My mother the amateur sleuth
One of the dilemmas when clearing out the Aged P’s house two years ago was what to do about her extensive murder library. As it couldn’t possibly fit into her care-home room, my sister Kate carted the books off to her home in Essex, where they are stacked high in her children’s old play room, the Guantanamo Bay of murder biographies. I don’t think any of us really want to sell them. Over the years, we have all become oddly attached to them – titles like , and engraved into our collective psyche like grisly tattoos.
I took half a dozen of the murder books closest to my heart, of which I think the is my favourite. This is partly due to fond memories of the Aged P reading out extracts to me when I was young. Even though her impersonation of Buck, a Parsee GP in 1930s Lancaster, sounded a bit like Spike Milligan doing one of his immigrant caricatures from the 1970s, my mother’s intention was not to mock, but to sound authentic. Her mimicry made me laugh, but so did the unintentionally funny things he said during his trial. ‘That is absolute bunkum with a capital B’ was a phrase I remember (his response when accused of not only killing his common-law wife Isabella but also the only witness to the crime, the poor nursemaid). I always felt rather sorry for Buck Ruxton, with his temper problems and insane jealousy. These days he would be able to ring a helpline. Or make Isabella take a lie-detector test on Jeremy Kyle. Back then, a relative stranger in a strange land, there was no one to tell him he was blowing things out of proportion.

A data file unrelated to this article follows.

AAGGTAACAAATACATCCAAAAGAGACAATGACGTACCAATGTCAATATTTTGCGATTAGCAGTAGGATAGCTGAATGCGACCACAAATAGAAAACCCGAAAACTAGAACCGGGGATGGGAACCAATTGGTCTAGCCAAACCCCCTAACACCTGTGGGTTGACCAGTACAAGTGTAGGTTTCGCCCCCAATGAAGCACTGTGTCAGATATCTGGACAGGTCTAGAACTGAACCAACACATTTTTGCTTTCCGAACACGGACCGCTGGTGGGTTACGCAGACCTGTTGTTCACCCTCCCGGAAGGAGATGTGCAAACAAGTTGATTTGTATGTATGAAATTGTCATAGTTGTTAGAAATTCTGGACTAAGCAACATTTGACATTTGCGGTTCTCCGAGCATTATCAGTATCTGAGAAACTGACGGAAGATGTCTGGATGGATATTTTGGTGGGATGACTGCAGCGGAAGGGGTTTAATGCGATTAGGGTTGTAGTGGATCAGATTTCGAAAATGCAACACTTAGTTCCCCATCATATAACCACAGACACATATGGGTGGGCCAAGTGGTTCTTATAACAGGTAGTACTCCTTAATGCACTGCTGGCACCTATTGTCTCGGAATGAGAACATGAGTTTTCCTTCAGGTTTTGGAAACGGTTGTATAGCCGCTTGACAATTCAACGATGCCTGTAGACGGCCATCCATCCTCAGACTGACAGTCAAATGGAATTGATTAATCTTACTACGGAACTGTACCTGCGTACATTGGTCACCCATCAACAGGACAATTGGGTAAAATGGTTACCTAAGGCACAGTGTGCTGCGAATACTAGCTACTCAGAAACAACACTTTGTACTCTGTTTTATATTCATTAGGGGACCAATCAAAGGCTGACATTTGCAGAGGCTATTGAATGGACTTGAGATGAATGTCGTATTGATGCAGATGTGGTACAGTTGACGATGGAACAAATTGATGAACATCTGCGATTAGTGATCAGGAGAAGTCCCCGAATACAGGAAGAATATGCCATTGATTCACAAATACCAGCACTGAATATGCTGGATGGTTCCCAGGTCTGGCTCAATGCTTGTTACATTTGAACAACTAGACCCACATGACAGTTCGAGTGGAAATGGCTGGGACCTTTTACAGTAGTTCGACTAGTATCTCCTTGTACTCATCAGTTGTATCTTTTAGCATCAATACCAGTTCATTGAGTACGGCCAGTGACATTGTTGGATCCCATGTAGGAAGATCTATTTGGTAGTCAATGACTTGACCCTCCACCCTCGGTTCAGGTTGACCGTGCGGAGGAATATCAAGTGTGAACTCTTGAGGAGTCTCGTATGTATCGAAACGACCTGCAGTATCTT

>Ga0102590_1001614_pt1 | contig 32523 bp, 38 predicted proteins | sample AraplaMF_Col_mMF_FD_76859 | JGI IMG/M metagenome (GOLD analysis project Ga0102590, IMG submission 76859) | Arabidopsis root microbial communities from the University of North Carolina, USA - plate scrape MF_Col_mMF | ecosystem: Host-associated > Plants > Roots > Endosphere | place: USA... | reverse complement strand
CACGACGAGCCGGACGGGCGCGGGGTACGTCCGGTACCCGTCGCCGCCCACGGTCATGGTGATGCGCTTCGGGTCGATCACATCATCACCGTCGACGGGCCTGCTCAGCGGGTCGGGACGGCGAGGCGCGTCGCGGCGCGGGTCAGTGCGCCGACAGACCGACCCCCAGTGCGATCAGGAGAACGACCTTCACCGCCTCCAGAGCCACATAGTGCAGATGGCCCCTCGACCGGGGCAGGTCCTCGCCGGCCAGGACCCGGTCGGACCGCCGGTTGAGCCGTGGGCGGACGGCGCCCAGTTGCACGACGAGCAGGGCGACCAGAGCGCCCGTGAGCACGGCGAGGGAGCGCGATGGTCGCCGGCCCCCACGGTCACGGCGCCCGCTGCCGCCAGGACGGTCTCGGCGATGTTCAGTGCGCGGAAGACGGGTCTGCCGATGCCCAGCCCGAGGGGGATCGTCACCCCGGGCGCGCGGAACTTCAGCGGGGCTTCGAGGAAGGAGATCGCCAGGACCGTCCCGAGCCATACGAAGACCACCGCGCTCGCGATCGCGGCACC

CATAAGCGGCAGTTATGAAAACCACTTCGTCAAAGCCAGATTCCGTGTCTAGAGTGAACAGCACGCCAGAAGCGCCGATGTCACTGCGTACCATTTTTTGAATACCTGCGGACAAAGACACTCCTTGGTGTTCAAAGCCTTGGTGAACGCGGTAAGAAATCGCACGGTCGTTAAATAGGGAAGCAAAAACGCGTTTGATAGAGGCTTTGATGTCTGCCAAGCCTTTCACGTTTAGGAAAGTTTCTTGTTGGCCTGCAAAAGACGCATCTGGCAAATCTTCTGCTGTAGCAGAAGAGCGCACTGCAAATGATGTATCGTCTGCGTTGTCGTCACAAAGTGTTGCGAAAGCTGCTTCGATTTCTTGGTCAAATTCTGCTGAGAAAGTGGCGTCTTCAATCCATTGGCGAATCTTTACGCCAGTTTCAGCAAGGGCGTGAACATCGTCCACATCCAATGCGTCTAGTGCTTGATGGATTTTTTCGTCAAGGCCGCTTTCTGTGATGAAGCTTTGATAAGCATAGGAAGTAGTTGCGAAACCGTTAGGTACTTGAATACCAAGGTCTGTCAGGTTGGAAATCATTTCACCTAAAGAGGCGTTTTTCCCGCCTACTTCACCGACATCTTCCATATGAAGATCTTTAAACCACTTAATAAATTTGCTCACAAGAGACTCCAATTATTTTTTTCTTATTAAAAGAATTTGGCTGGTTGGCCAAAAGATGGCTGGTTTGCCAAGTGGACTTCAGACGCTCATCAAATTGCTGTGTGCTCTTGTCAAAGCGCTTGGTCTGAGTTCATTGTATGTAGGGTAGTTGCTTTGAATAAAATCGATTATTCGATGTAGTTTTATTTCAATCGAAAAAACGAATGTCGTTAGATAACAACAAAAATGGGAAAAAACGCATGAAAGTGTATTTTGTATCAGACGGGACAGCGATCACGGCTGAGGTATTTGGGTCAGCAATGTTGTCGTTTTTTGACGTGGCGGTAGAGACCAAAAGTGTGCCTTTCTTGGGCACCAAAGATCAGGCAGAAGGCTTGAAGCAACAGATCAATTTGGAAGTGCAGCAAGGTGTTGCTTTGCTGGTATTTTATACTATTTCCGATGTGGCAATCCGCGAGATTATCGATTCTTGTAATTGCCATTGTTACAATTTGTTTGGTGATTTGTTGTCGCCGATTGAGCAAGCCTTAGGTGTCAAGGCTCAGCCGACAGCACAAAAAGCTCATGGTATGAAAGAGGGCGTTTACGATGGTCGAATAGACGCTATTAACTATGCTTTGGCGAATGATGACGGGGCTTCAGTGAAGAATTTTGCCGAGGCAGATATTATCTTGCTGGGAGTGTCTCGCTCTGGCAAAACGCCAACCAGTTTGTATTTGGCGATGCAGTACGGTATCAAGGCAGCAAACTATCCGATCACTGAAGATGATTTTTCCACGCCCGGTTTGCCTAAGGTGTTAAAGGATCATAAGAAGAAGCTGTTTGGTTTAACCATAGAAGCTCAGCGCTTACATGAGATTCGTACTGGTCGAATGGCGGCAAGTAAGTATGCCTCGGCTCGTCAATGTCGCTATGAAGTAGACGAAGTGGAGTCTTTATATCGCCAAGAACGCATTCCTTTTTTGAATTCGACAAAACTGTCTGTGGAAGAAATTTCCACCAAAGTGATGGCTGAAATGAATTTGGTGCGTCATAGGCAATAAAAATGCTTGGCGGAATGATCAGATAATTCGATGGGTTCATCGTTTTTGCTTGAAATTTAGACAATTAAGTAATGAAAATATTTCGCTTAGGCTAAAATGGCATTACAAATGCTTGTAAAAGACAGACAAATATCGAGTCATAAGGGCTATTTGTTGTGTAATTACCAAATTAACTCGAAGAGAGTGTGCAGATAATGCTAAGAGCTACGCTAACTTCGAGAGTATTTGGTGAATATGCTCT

I think my sister currently has the rare specialist pathology tome on the case. It is a book that terrified me as a child as it contains photographs of the limbs and skulls of his victims. Even forty years ago, my mother was telling us it would be worth a ‘a great deal of money one day’.
The only crime book my mother has held on to is the, which she co-wrote with Colin Wilson, author of , some years before I was born. ‘I don’t want to read it,’ she told me, ‘I just want to be able to produce it any case the carers don’t believe me’ (she is posing in front of the Old Bailey on the back cover).
When they first met in 1960, Colin Wilson and my mother established an immediate rapport. He was discussing the Crippen case with someone at a party, and called out: ‘What was Crippen’s address?’ She instantly called back: ‘39 Hilldrop Cresent’. ‘It was at that moment,’ he wrote in his autobiography, ‘I decided Pat would make an ideal collaborator.’
The book took them a year to write, my mother doing the domestic crimes and poisoning cases, Colin dealing with the sex crimes and mass murderers (of no interest to the Aged P, who considers serial killers to be ‘crashing bores’). Twenty years later, Colin suggested they do an updated version but my mother turned the idea down. ‘Was it all too distressing to relive?’ I asked her. ‘No,’ she said, ‘I couldn’t be bothered.’
Now aged ninety, she continues to be the family oracle on murder cases. When the Aged P says a body will be found under the floorboards, it generally is. When she says, ‘It’ll be the next door neighbour,’ sure as eggs are eggs, the following week’s headlines will read ‘Neighbour arrested’.
Oscar-winning performances by relatives or boyfriends during televised press conferences seldom fool the Aged P. Before the stepfather or uncle has had a chance to open his mouth and say ‘Just come home, angel’, my mother is pointing at the screen exclaiming, ‘It’’s him! Look at his face. Just look. Look at those eyes. GUILTY!’
‘But how can you be so sure?’
‘I just know. Have I ever been wrong?’
Well, maybe just the once (Colin Stagg). But we don’t really talk about that. Not even Cracker got it right all the time.